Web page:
After another NEFA golfer mentioned his appreciation for the North Port Charlotte Regional Disc Golf Park, I thought, “Hey, yeah- I love that course too! I’ll write a review of it!” …then I decided to search my own website: and turns out I already wrote one. You can see it HERE if you want. So why am I still writing about it now? Simple- they redesigned it.
I’m not going to break down every hole, or describe the course in great detail. I’m simply here to endorse it. I’m a Massachusetts based disc golfer, and North Port Charlotte is the closest course to my Aunt who lives in Florida- so it’s a sort of second home course. The local players in that area can do a much better job explaining the nuances of the course. I just want to hit on three key points.
1.) The newest layout is the best one of the past 4 years.
2.) The course is very well maintained with great tee pads.
3.) The course has a recurring theme of low ceiling, narrow fairways that have a slight left to right bias.
Three years ago I remember playing this course with a homemade basket on one of the holes and there were more than a handful of very quirky layouts. The general flow left you scratching your head. I actually remember how disappointed I was on the last hole each time I played it because it was such an easy birdie. It isn’t very often I complain about a birdie. In any case, fast forward to today and this course is light years better. It uses the same basic area but really stretches the holes out and gives even a talented disc golfer a satisfying challenge.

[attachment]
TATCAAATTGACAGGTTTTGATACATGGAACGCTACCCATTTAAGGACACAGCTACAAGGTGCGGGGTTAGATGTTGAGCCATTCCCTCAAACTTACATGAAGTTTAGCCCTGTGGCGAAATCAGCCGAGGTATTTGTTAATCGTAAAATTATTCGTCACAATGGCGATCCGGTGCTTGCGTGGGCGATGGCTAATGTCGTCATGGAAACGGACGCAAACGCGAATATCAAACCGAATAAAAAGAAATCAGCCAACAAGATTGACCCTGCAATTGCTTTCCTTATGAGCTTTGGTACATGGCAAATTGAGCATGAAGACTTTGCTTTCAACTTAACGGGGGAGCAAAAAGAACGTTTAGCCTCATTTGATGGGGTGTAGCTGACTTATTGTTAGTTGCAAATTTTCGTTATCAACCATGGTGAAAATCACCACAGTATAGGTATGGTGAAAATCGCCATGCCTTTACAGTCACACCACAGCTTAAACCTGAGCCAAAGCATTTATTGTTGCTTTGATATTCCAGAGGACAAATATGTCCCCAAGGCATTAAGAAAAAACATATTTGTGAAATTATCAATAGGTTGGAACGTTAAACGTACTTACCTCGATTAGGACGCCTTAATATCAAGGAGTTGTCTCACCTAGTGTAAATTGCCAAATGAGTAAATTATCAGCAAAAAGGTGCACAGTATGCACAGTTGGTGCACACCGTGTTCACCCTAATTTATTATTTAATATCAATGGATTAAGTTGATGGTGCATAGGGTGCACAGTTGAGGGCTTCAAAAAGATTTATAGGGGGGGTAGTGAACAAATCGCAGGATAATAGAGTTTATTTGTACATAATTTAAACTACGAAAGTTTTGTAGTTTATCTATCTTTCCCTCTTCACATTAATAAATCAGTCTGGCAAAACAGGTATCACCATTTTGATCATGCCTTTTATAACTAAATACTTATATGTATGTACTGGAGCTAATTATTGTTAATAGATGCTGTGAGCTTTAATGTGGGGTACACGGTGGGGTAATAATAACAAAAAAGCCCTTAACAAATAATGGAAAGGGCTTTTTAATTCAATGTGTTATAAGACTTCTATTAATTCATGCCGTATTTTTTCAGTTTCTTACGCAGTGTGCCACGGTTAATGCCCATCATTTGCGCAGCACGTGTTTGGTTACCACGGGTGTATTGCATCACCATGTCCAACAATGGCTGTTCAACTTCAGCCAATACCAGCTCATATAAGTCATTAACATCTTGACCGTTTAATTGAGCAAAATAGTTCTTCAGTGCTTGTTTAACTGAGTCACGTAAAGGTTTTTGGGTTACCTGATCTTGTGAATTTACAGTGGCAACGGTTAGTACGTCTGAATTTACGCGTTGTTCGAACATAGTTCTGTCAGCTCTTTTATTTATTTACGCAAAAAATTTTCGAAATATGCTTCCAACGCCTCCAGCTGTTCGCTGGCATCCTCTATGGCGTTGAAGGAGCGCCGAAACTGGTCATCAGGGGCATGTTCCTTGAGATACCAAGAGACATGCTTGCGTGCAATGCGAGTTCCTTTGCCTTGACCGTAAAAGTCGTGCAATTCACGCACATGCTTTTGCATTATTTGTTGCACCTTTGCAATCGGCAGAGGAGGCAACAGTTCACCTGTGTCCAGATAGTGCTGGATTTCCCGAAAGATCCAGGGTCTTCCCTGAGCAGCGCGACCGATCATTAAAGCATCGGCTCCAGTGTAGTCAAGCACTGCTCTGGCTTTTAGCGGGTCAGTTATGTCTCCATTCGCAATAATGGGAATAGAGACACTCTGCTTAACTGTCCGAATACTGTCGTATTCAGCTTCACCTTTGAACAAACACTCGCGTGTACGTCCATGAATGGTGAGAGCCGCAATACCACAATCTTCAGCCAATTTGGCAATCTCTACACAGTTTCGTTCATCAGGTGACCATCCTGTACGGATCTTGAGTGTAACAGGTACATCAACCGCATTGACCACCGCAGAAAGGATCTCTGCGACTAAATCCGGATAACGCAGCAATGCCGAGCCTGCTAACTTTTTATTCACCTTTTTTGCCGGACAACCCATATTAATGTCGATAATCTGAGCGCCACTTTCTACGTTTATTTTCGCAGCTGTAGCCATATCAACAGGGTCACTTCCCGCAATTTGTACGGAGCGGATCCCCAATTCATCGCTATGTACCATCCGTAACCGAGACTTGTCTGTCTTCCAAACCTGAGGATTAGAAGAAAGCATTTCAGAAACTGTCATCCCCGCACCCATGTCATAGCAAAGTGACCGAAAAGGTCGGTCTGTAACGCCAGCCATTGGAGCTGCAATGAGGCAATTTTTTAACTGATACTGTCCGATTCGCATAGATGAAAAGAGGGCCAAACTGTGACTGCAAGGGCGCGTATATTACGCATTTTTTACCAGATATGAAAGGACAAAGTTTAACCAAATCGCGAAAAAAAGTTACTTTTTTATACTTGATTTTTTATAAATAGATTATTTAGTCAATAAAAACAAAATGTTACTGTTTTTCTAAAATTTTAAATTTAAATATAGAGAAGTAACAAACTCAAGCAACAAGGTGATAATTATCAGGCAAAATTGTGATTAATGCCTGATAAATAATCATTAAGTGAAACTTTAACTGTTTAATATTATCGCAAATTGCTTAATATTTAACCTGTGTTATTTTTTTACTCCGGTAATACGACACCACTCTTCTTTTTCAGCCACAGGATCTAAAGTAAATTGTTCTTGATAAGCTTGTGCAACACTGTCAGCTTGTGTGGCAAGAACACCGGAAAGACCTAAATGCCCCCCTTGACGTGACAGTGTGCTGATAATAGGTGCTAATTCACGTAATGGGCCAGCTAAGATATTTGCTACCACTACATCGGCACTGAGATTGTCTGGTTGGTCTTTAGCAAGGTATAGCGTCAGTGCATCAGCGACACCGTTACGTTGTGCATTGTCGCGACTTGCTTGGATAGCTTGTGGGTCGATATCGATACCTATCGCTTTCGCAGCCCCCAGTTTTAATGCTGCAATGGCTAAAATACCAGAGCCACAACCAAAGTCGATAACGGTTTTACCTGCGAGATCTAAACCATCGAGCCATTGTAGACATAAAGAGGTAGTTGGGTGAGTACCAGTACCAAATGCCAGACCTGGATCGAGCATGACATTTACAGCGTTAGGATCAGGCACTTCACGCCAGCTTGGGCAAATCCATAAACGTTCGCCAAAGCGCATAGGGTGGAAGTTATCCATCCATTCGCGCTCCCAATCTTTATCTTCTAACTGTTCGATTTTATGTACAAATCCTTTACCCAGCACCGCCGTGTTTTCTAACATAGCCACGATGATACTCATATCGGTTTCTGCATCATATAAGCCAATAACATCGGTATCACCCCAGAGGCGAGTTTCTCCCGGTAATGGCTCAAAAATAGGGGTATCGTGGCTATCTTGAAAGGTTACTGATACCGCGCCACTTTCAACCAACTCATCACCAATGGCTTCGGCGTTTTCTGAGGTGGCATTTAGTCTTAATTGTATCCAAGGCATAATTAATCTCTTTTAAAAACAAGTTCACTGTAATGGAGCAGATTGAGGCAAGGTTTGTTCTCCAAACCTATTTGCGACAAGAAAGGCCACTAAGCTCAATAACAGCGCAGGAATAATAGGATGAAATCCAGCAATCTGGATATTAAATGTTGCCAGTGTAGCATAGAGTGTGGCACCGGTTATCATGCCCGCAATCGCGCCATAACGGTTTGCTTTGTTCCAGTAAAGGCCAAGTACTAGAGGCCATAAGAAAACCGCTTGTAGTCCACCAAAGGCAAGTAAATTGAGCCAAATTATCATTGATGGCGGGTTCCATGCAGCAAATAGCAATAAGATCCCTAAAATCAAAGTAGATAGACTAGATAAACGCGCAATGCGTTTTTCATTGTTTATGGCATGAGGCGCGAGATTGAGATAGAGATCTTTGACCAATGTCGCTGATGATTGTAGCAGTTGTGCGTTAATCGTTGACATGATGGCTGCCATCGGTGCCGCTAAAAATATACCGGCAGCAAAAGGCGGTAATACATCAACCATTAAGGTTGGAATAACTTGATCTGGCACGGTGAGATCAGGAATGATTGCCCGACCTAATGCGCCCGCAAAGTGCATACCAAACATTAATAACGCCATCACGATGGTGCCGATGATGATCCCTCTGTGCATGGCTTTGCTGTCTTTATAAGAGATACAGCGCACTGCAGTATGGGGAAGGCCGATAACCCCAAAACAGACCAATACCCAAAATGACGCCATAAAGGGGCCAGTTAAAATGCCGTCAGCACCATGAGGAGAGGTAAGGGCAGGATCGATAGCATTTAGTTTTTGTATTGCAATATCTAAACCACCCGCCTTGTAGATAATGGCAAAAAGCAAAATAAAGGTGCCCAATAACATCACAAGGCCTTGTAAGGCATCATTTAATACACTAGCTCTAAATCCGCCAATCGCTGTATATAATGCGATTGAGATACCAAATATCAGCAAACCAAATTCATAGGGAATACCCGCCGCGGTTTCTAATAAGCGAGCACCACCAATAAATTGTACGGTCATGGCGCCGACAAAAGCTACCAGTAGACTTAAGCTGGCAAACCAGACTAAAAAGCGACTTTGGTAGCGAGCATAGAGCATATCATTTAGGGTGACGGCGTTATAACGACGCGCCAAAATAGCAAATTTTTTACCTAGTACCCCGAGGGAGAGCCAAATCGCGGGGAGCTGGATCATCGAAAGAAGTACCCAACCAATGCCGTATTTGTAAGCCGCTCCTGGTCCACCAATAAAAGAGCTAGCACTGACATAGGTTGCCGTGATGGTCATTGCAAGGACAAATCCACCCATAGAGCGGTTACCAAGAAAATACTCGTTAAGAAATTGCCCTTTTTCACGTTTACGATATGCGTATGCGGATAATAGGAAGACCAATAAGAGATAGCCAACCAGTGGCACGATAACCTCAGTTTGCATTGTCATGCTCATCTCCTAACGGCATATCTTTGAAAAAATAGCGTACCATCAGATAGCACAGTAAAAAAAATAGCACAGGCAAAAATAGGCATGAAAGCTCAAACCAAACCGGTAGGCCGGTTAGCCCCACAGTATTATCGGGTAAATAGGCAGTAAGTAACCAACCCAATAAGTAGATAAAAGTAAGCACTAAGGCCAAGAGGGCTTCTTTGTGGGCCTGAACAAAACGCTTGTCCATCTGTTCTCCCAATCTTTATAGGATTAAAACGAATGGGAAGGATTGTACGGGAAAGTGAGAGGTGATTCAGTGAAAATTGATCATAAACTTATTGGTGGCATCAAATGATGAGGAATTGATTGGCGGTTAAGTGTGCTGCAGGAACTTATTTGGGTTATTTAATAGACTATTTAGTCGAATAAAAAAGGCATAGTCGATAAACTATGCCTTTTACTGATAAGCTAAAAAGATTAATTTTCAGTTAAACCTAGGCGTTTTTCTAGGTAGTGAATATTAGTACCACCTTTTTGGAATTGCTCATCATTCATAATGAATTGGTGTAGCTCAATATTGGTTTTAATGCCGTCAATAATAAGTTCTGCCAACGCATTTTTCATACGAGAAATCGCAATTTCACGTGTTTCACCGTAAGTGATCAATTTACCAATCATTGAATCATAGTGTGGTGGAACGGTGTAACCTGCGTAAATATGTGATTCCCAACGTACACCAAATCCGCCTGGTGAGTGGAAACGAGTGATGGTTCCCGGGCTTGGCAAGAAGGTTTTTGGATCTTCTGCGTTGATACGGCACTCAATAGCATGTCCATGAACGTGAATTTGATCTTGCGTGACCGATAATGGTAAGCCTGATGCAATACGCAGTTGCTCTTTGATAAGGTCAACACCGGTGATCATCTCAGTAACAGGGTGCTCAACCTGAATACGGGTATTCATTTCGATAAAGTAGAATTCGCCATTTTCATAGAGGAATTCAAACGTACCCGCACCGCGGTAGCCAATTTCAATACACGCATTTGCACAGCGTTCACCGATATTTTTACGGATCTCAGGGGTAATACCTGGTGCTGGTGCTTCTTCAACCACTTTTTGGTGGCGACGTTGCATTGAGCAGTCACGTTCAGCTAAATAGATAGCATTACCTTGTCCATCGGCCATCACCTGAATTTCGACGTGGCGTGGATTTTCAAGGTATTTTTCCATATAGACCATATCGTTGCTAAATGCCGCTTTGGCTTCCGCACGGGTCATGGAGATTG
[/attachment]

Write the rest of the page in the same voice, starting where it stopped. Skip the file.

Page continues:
It may be because it’s located within a very large baseball facility with multiple baseball diamonds which are fully fenced in- but for whatever reason, this course is well maintained. There isn’t a feeling of overuse, and I rarely saw trash thrown on the ground. I suspect that the athletic fields surrounding the course set the stage with a good example, and there must also be a decent presence of facilities workers around. I’m not saying they pick up after disc golfers, but it’s worth mentioning since it makes the course less secluded and prone to being trashed. And like I mentioned earlier- they have great tee pads: large, flat and made of cement.
Finally- the fact that there are multiple holes with a similar theme was fun. It isn’t repetitive as much as demanding. I equate it to playing a long, open course with multiple par 4’s over 700-800 feet because in that instance you’re immediately aware of the kind of shot required to play well. This course keeps testing that part of your game: the narrow, low ceiling, straight shot with distance. Can you keep the disc low enough, but still get the distance as well as control the turn of your disc? There are a lot of players who can throw decent back hand hyzers because they happen naturally. A spike hyzer is a bit harder to be accurate with, but it’s still a shot with few variables. Once you are forced to keep control over turn, altitude and distance things start to heat up. Thankfully, the whole course isn’t the same though. I’d estimate that there are at least 6-8 holes that have a similar long & narrow theme. There are a couple wide open distance shots as well as a couple shorty “putter off the tee box” holes.
As I mentioned in the last review of this course, I don’t always enjoy being a visitor to a course that has multiple tees and baskets- because I may not be playing the most common layout. Or I could be mixing up two different common layouts. This isn’t a legitimate gripe though, since if I played this course 3-4 times a week, I’d want the variety. One thing I can say about the alternate tee pads and baskets is that they do a good job of changing them up. They aren’t just all “50 FEET LONGER.” There is a mix of left, right and added distance.
In conclusion: go play this course.